25 May 2013

Install server certificates for WHM services - mail, ftp and web interface

Even though this is simple task I decide to describe it. WHM / cPanel system is really complex and overlooking some settings can easily happen. That's what happened also to me. I think there are 2 reasons:
1. This task is not on daily basis - certificates are generated for longer periods - year or more years
2. Settings for SSL in WHM is not on one place and that is bit confusing.

To secure communication on WHM's important services:

- Web interface (WHM, cPanel, Webmail on SSL ports 2083, 2087, 2096)
- SMTP (Exim on port 25 - event. aditionally another)
- Mail (IMAP, POP3 -Dovecot on ports 993 and 995)
- SFTP (Pure-FTPD on port 20, 21,  event. aditionally another)

it is required to get some certificate from CA (certificate authority). There are lot of CA - you can Google it and compare their prices. Proper type of certificate is Class 2 - organizations, for which proof of identity is required. But if you are individualist or small project you can save some money here. Class 1 certificate is sufficient which is intended for securing web-mail and simillar applications like cPanel / WHM is. Some CA providing Class 1 certificates for free of charge like StarCom CA.

Specific steps:

1. Generate an SSL Certificate and Signing Request:
Go to WHM > SSL / TLS > Generate an SSL Certificate and Signing Request.
Fill all fields with your data. I recommend also filling last field to get certificate to email to have backup.

2. Sign your certificate by CA - cpecifics steps depends on CA.

3. As soon as CA sign the certificate you can install it to all services mentioned above under this navigation:
WHM > Service Configuration > Manage Service SSL Certificates


In order to configure secure communication without warnings it is also required to use proper hostname on client side for which was certificate issued. Otherwise user will see security warning - domain mismatch. Connection itself remains encrypted.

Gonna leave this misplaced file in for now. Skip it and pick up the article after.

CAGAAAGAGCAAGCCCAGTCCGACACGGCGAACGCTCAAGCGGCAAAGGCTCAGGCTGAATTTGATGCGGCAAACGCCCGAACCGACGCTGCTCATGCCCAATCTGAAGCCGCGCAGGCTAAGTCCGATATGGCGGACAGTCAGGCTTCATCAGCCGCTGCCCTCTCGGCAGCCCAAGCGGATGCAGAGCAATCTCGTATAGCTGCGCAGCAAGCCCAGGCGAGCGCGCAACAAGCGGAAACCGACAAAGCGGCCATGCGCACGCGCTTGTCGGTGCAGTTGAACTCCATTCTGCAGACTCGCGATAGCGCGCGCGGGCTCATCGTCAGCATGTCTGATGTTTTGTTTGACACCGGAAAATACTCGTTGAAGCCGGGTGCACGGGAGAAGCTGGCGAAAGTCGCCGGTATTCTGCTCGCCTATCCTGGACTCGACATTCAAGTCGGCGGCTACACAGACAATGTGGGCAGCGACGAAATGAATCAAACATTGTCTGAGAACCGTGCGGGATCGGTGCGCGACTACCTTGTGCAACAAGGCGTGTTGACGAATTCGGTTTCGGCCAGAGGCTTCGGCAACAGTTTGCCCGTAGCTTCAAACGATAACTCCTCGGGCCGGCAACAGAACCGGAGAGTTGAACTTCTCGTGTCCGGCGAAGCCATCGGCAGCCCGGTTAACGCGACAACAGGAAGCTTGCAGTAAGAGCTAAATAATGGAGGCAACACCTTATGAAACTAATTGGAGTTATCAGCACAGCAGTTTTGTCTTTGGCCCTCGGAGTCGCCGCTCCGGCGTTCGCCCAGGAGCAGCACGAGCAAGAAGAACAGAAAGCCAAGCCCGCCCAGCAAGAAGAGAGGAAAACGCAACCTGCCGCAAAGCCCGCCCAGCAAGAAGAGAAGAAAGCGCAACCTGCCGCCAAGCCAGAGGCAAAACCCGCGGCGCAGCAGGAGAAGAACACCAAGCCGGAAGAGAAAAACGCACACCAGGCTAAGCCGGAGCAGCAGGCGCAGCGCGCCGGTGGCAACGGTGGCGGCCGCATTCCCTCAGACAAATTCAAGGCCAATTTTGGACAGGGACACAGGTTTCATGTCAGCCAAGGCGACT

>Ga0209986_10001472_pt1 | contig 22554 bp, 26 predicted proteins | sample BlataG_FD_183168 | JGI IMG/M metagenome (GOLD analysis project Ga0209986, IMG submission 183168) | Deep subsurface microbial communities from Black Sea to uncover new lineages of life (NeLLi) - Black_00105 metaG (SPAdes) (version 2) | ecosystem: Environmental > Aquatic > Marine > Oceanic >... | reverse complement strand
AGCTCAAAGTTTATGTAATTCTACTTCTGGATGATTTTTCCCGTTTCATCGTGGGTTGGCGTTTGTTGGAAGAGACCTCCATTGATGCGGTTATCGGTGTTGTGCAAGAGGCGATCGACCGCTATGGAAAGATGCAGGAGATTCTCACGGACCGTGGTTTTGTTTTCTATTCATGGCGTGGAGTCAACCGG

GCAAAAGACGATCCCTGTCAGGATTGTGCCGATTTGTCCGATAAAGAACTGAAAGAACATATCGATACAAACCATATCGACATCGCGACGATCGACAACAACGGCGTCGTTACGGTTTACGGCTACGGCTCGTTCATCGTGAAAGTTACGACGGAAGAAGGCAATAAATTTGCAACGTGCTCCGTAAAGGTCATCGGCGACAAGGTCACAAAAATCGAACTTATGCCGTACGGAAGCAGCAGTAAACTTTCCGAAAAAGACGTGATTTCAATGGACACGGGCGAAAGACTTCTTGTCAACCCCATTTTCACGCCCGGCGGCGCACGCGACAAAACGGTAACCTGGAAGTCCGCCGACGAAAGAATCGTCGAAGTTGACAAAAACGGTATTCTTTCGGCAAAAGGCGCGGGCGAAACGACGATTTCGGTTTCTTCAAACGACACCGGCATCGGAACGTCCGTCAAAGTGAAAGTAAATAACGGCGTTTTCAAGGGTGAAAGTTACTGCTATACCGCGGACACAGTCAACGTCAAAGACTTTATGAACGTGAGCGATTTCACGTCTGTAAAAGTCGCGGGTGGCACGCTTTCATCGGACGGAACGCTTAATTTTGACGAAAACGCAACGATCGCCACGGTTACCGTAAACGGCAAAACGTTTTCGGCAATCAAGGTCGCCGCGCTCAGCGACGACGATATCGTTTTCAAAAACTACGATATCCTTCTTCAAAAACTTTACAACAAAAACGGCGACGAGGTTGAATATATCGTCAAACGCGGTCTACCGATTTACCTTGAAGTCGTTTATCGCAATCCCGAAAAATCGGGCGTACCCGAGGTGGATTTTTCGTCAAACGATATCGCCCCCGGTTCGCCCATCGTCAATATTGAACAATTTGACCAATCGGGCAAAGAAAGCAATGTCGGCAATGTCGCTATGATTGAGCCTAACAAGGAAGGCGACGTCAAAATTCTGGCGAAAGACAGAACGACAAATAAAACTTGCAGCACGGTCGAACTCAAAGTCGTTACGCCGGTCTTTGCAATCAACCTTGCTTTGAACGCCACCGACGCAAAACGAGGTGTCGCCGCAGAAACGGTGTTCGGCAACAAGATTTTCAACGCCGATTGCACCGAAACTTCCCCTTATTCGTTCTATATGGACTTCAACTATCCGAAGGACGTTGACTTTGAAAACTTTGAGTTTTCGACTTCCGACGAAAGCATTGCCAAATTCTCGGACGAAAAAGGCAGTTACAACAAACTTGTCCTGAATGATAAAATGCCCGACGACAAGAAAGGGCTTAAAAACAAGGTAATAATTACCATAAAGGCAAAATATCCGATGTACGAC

22 May 2013

How to avoid 'repair with keycache' process in MySQL

This would be another quick post. I have encountered this problem few times and I hope that this could help other people making database recovery faster and more reliable.

If you see long running process 'repair with keycache' in MySQL 'process list' during database recovery that means your mysqld have insufficient resources to use standard method - 'repair by sorting'. Repair by Keycache is very slow - 5x - 10x slower (or even worse) depending on your setup, hardware performance and database contents.

You have to change you configuration following way:

1. Your setting 'tmpdir' in my.cnf points to file-system with low space storage. Be sure that you have at least 2x or more availabe space than database backup alone (in some scenarios maybe more). On some systems, administrators creating separate file-system for /tmp dir, which is good idea, but mostly it's very small, therefore insufficient for large database recovery. In this case just change your setting for example to /var/tmp/mysql

2. Check permissions on file-system of 'tmpdir'. Usually mysqld running under 'mysql' user. This user need to have r/w permissions to that directory.

3. Another variables need to be checked:
myisam_max_sort_file_size (several times larger than biggest table inside database)
myisam_sort_buffer_size (try 64MB or more)

I'm not explaining everything. I'm just trying to advice which things need to be tweaked.
Any comments appreciated.

19 May 2013

Restoring single table from full MySQL dump file